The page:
Like many Diaspora Jews growing up in the 1950s and 60s, I went to Hebrew school three times per week and synagogue services every Saturday morning. On the left, at age 14 with my younger sister, age 12, we celebrated our Bat Mitzvah together at our home in Sharon, Massachusetts. Our understanding of Judaism was steeped in stories of the Holocaust and a deep love for Israel. In 1963, my family traveled to Israel, cementing our connection with thousands of years of Jewish history and dispossession, the idealism of the kibbutzim, and the heroism of the Jewish soldiers who fought to create the State of Israel. On the right are the stunning terraced hills in the Galilee
My meticulously written adolescent diary reveals that I was acutely aware of the frailty and vulnerability of this nation-building project and the widespread evidence of war and destruction. On the left, a scene from Jerusalem. On the right, the famous statue at kibbutz Yad Mordechai, symbolizing the new fighting Jew, with a battered water tank in the background. My mother is in the foreground and my sister and brother and I are posing on the rocks.
My family explored ancient Roman ruins such as Ashkelon, north of the Gaza Strip, on the left, and were impressed by the construction and rebuilding efforts we saw everywhere. On the right is the site of an army school, probably in Karmiel, a community founded in 1964 as the hub of the Western Galilee.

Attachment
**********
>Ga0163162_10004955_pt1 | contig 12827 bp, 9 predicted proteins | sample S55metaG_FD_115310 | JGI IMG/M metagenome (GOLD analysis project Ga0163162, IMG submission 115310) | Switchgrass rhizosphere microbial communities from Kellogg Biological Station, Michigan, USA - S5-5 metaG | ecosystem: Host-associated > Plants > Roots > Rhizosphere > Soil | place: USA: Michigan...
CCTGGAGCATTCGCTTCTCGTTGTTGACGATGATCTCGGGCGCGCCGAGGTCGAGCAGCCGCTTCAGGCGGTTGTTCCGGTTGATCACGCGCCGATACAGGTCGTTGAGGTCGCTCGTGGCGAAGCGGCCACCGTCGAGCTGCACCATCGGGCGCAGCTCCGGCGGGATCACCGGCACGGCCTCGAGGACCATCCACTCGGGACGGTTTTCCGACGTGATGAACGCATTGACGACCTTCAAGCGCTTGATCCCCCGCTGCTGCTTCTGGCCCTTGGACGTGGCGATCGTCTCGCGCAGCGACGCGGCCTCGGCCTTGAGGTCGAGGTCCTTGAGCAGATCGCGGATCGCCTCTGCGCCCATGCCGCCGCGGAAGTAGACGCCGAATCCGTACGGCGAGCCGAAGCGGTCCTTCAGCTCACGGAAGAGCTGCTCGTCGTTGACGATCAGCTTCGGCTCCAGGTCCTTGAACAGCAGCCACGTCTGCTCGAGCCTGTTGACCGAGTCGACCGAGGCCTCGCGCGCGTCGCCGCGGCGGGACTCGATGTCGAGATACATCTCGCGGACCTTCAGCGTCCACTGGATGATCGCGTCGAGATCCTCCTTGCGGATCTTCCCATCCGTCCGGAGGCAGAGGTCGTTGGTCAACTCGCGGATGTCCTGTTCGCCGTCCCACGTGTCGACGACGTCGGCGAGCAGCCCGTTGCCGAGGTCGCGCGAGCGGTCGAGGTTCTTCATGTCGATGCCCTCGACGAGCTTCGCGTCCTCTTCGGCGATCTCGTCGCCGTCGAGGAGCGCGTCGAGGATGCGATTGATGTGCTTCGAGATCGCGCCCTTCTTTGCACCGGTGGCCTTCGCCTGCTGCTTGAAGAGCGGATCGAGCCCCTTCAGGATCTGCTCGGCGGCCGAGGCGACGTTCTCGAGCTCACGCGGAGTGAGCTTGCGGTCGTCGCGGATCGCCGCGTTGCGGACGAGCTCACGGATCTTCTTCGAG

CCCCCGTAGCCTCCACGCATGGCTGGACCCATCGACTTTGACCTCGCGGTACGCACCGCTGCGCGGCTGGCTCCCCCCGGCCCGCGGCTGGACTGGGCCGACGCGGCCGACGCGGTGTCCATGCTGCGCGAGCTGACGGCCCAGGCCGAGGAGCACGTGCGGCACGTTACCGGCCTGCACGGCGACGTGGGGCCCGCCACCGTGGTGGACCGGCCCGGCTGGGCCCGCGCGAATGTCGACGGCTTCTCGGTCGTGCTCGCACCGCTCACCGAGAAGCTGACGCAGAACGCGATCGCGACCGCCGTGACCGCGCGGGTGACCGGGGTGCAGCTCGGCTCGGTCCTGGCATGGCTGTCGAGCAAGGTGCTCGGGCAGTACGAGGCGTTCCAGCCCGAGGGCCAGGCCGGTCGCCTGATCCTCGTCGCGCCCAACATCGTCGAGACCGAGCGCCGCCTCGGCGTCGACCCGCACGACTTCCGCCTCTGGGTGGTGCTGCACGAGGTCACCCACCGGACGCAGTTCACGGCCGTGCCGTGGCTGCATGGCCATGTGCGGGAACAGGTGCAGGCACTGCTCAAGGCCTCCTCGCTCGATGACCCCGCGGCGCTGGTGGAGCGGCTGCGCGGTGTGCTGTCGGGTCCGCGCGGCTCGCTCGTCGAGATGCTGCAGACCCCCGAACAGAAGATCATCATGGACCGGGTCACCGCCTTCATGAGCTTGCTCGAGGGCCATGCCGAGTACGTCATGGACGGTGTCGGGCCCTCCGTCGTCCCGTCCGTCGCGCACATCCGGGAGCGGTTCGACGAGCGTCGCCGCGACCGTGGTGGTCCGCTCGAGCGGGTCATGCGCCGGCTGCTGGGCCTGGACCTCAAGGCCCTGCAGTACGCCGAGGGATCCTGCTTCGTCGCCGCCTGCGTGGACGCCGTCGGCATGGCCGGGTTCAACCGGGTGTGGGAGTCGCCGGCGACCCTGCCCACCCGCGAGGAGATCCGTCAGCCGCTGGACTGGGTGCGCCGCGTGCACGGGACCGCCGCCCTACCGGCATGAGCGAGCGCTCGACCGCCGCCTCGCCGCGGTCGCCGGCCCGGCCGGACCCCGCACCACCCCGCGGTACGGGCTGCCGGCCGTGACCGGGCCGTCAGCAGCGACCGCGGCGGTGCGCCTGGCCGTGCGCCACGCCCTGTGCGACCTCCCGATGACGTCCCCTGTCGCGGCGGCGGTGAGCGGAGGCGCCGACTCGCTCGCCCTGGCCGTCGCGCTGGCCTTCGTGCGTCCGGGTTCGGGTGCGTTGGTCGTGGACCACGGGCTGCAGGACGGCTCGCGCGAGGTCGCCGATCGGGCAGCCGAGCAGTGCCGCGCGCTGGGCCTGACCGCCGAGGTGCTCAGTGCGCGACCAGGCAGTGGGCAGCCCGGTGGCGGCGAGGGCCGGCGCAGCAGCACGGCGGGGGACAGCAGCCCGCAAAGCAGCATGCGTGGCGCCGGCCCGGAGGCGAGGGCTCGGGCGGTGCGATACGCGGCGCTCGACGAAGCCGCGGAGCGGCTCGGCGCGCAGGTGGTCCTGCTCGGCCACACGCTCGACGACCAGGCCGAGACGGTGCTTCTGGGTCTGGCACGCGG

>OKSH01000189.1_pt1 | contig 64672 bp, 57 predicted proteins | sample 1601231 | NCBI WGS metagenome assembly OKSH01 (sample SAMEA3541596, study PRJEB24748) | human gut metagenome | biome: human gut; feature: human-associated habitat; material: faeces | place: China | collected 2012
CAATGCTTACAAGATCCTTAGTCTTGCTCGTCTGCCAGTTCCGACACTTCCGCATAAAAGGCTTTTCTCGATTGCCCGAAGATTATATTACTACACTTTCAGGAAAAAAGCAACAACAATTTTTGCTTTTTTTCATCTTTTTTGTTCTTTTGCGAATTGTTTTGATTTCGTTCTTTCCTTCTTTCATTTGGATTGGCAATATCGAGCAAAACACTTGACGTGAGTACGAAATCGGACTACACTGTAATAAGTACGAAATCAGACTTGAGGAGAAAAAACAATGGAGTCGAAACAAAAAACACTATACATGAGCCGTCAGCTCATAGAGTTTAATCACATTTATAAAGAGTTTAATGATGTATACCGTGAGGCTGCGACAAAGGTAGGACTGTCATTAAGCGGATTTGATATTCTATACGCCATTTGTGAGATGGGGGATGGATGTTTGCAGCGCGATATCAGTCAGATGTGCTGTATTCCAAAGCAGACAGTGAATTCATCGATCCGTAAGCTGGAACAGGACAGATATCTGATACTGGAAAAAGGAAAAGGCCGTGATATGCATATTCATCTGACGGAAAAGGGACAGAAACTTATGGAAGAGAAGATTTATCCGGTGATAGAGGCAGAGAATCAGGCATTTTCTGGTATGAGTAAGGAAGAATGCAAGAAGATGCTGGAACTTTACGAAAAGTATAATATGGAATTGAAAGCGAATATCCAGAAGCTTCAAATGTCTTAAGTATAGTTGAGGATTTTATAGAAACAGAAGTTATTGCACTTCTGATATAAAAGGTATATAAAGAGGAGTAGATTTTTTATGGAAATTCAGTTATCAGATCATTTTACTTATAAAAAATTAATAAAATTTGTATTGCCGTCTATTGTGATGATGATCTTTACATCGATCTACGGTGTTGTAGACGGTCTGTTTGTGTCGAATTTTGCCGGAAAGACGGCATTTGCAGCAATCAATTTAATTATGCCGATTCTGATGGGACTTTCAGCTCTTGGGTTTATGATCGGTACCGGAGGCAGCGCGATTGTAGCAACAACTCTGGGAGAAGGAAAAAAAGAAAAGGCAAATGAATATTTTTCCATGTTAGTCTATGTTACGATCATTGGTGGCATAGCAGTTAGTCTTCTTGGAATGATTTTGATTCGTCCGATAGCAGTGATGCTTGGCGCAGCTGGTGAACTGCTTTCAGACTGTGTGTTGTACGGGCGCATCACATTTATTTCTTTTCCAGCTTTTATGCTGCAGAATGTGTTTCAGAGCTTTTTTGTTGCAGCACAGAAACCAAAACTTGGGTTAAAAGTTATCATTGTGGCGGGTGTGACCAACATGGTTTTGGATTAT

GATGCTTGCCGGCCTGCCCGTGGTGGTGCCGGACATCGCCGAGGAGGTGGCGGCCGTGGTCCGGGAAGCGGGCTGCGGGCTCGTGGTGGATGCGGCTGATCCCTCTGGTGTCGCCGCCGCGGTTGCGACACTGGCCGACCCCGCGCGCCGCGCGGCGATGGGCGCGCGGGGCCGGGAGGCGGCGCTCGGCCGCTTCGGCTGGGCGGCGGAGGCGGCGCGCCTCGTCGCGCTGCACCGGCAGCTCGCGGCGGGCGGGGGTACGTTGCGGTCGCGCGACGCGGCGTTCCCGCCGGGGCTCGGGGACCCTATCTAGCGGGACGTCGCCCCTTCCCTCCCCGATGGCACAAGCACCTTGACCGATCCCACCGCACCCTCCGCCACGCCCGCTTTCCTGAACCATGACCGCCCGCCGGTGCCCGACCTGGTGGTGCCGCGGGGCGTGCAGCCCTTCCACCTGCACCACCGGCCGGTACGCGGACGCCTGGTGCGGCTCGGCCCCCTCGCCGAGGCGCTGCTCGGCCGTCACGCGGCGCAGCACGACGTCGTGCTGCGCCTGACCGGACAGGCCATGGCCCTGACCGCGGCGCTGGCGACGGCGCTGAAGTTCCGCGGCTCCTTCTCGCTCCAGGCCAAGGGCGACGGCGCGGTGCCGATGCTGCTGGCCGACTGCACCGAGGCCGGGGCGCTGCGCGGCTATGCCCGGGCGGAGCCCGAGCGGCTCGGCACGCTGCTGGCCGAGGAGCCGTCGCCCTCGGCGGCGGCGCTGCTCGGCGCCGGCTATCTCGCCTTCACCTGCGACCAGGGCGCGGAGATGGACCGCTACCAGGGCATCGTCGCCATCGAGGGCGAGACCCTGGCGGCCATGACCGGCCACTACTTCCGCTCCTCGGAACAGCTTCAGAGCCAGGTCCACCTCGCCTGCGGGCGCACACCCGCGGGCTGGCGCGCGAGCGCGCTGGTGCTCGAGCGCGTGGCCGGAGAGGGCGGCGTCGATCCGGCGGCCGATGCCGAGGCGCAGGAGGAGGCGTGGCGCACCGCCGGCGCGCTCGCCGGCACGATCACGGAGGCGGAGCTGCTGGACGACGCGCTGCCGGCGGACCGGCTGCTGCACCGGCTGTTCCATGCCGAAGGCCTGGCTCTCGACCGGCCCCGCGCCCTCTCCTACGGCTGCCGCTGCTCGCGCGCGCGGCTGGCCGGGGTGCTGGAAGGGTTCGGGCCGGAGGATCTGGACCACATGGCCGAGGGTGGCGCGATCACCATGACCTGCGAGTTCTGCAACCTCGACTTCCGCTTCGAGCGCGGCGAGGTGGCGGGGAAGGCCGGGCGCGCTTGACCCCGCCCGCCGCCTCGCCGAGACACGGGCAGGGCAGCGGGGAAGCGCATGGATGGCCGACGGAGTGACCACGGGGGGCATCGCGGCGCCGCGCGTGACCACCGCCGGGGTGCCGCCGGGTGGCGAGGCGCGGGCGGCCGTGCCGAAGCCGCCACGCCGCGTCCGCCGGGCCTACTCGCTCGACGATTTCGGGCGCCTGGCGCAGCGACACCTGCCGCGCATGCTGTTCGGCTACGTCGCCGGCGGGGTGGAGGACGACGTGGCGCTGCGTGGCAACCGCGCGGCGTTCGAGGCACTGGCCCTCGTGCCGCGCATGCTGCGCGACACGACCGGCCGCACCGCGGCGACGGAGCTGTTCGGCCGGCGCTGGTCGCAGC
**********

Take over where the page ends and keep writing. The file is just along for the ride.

We visited a daycare center for recent Moroccan and Tunisian immigrant children. I am on the left, my sister on the right, my brother in the middle, learning first hand about the ingathering of refugees from all over the world. On the right, we are draped over terraced stone walls in the Baron Edmond de Rothschild Memorial Garden. The Baron was a major philanthropist in the early 1900s, purchasing land in Palestine and establishing business ventures, including the wine industry.
As a teenager I fell in love with the exuberant as well as stark beauty of the Israeli landscape. On the left, my mother and siblings are standing on a highway in the Judean desert. My brother, wearing a kaffiya, was advised by an Israeli soldier to remove the headdress because he â€œmight be shot.â€ On the left is a graceful old bridge on the way to Jerusalem.
Much of our time in Israel was spent as tourists, enjoying the Mediterranean sun and the exquisite beaches. On the left, my sister and I pose on a beach near Herzliya; on the right, my father and I float effortlessly in the Dead Sea.
My brother, sister, and I stand on the shores of the Mediterranean. We completely succumbed to the national mythos surrounding the 1948 War of Liberation, the militant post Holocaust Jew, the superiority of Eastern European Ashkenazi culture, and we were totally unaware that another painful and complex narrative coexisted with our own.
Forty years later, as I struggled to understand the Israeli/Palestinian conflict, I became involved in organizing the Jewish Voice for Peace, Health and Human Rights Project, here seen leaving Jaffe, Israel for Ramallah, West Bank.